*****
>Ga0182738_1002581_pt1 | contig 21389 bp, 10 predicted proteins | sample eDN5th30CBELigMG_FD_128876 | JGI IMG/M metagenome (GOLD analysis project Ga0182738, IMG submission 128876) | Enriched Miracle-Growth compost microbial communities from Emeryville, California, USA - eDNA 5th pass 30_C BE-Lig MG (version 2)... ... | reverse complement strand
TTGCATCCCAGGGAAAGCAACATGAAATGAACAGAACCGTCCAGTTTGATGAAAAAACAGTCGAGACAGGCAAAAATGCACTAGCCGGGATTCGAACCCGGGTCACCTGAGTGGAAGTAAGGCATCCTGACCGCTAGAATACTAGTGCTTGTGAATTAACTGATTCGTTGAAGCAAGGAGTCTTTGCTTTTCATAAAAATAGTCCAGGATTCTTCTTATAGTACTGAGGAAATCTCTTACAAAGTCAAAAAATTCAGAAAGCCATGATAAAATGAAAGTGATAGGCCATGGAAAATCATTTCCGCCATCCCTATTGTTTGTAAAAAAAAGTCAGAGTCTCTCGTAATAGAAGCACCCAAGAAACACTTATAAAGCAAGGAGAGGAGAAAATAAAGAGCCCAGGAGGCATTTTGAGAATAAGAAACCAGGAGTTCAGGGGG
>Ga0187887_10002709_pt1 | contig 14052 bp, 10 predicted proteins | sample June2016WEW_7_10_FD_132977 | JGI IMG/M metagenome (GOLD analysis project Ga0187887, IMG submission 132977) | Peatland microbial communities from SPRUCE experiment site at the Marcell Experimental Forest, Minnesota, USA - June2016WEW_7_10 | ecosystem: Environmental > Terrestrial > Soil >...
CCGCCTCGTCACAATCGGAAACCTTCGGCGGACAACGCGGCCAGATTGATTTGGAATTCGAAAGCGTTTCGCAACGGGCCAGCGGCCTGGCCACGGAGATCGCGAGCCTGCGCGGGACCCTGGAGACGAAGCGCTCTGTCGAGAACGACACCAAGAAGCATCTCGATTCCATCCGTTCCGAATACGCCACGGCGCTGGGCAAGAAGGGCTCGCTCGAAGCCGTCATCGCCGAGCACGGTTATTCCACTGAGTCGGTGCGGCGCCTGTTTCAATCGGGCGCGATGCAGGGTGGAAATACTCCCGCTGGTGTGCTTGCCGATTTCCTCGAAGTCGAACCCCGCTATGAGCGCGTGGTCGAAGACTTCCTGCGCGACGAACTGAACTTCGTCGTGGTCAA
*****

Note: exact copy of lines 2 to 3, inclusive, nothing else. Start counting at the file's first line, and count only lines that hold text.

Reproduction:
TTGCATCCCAGGGAAAGCAACATGAAATGAACAGAACCGTCCAGTTTGATGAAAAAACAGTCGAGACAGGCAAAAATGCACTAGCCGGGATTCGAACCCGGGTCACCTGAGTGGAAGTAAGGCATCCTGACCGCTAGAATACTAGTGCTTGTGAATTAACTGATTCGTTGAAGCAAGGAGTCTTTGCTTTTCATAAAAATAGTCCAGGATTCTTCTTATAGTACTGAGGAAATCTCTTACAAAGTCAAAAAATTCAGAAAGCCATGATAAAATGAAAGTGATAGGCCATGGAAAATCATTTCCGCCATCCCTATTGTTTGTAAAAAAAAGTCAGAGTCTCTCGTAATAGAAGCACCCAAGAAACACTTATAAAGCAAGGAGAGGAGAAAATAAAGAGCCCAGGAGGCATTTTGAGAATAAGAAACCAGGAGTTCAGGGGG
>Ga0187887_10002709_pt1 | contig 14052 bp, 10 predicted proteins | sample June2016WEW_7_10_FD_132977 | JGI IMG/M metagenome (GOLD analysis project Ga0187887, IMG submission 132977) | Peatland microbial communities from SPRUCE experiment site at the Marcell Experimental Forest, Minnesota, USA - June2016WEW_7_10 | ecosystem: Environmental > Terrestrial > Soil >...